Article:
Kwik Kian Gie

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Kwik Kian Gie (traditional Chinese: ; simplified Chinese: ; pinyin: Guō Jiànyì) (born 11 January 1935 in Juwana, Central Java) was the Indonesian Coordinating Minister of Economics and Finance from 1999–2000, and Minister of National Development Planning from 2001-2004.[1]

Kwik Kian Gie is a prominent Indonesian economist who often wrote columns in the newspaper KOMPAS criticizing the policies of the Suharto administration in the late 1980s and 1990s. Following working in a teaching post in the Economics Department in the University of Indonesia, he undertook further studies in the Nederlandse Economische hogeschool (currently Erasmus University Rotterdam) in Rotterdam, the Netherlands. After a few years working in the Netherlands following his graduation he returned to Indonesia and held several executive positions and became an entrepreneur.

However, he maintained a strong interest in politics and education, and said to the press that, "I now have enough money to pay for anything I can wish for," and with that started his involvement with the PDI-P opposition political party of Megawati Sukarnoputri.

He also founded Institut Bisnis & Informatika Indonesia (IBII), a well-known business/management school in Indonesia, with his colleagues.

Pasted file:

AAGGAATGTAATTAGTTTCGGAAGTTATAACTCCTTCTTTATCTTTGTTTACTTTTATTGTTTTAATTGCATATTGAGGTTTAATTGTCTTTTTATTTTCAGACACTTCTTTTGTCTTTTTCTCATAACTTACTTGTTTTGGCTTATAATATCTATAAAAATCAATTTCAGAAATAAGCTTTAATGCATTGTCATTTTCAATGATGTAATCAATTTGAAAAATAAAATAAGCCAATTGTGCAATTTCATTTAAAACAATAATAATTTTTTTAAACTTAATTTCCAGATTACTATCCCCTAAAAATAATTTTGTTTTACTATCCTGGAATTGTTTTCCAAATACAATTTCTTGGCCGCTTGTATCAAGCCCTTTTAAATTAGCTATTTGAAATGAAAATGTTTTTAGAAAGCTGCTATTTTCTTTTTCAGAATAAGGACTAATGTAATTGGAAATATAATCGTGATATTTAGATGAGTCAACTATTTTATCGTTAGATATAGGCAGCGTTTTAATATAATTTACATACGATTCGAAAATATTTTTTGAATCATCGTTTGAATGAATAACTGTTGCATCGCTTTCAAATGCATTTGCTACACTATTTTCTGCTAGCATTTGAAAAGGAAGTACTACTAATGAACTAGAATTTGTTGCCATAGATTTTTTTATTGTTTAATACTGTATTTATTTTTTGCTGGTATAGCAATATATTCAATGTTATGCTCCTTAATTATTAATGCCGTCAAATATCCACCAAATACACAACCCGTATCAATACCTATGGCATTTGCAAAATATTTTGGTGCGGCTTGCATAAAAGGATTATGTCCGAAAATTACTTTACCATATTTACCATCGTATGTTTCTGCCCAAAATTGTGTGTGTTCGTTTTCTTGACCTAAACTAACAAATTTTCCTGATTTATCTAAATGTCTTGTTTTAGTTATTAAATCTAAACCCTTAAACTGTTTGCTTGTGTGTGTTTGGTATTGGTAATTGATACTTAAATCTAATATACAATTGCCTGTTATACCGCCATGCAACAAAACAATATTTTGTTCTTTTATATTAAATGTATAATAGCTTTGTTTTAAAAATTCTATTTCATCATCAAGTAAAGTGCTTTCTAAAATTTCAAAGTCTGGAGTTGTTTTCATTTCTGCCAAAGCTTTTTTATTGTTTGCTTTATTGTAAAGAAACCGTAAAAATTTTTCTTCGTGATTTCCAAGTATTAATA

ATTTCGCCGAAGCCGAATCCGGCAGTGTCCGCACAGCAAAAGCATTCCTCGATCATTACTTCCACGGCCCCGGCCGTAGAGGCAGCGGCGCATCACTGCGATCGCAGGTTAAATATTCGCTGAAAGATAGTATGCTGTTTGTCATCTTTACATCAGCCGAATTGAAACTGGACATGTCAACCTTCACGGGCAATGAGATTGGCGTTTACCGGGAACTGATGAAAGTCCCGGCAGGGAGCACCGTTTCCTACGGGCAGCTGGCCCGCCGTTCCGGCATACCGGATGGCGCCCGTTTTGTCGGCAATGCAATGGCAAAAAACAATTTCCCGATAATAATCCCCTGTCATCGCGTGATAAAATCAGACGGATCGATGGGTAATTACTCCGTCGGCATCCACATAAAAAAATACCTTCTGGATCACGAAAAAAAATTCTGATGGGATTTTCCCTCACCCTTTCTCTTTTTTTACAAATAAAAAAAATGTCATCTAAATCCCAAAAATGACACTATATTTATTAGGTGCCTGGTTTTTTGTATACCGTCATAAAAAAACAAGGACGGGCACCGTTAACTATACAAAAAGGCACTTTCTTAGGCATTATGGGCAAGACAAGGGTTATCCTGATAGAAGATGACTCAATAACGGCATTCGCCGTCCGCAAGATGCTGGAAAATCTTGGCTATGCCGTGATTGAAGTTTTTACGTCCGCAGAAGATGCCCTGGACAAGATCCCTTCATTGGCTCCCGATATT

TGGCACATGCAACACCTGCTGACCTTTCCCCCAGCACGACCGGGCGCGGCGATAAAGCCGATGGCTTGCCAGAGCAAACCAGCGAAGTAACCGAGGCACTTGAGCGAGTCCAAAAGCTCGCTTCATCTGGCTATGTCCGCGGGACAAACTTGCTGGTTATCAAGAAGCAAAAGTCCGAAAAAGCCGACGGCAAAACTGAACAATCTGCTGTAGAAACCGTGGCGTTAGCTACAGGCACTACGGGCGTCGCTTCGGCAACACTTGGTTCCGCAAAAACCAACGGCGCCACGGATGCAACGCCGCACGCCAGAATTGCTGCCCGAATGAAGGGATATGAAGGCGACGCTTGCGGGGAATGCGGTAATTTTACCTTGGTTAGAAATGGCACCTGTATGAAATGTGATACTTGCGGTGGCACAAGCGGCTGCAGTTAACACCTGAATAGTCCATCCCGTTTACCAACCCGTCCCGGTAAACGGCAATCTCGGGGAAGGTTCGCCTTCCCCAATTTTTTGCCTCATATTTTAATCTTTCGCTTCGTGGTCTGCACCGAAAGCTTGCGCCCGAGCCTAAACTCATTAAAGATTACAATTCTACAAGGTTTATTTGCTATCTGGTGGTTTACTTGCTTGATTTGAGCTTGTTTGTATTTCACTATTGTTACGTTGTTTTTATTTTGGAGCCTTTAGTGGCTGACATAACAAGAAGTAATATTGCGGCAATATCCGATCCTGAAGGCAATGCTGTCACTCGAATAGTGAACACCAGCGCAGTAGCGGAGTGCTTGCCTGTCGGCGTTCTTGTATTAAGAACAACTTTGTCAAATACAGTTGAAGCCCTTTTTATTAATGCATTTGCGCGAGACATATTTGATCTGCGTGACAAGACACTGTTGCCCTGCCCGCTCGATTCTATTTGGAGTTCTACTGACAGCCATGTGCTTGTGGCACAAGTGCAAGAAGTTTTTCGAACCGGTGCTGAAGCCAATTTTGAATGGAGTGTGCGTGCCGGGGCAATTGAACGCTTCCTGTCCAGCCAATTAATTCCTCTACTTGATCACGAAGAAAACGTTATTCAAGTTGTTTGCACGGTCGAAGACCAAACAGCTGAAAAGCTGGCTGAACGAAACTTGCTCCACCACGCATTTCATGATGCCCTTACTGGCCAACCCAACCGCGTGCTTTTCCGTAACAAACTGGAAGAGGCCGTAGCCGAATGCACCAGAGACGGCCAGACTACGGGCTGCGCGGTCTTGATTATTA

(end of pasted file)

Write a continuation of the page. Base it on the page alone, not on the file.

During the rise of Megawati Sukarnoputri he was mentioned as a possible candidate for the important post of Coordinating Minister of Economics and Finance. He was appointed to the position by Abdurrahman Wahid in the Wahid Cabinet in October 1999. However, various political hurdles prevented him from making much progress during his term in office. He was later moved to the position of Minister of National Development and Planning. His period as minister was seen by some as a disappointment due to the hype that he was regarded as failing to live up to. He is well known for being outspoken and is regarded as an honest politician and economist although his writings are sometimes considered controversial.

References[edit]

  1. ^ Mydans, Seth (10 August 2001). "With Politics and Market in Mind, Megawati Picks a Cabinet". The New York Times. Retrieved 29 January 2009. 

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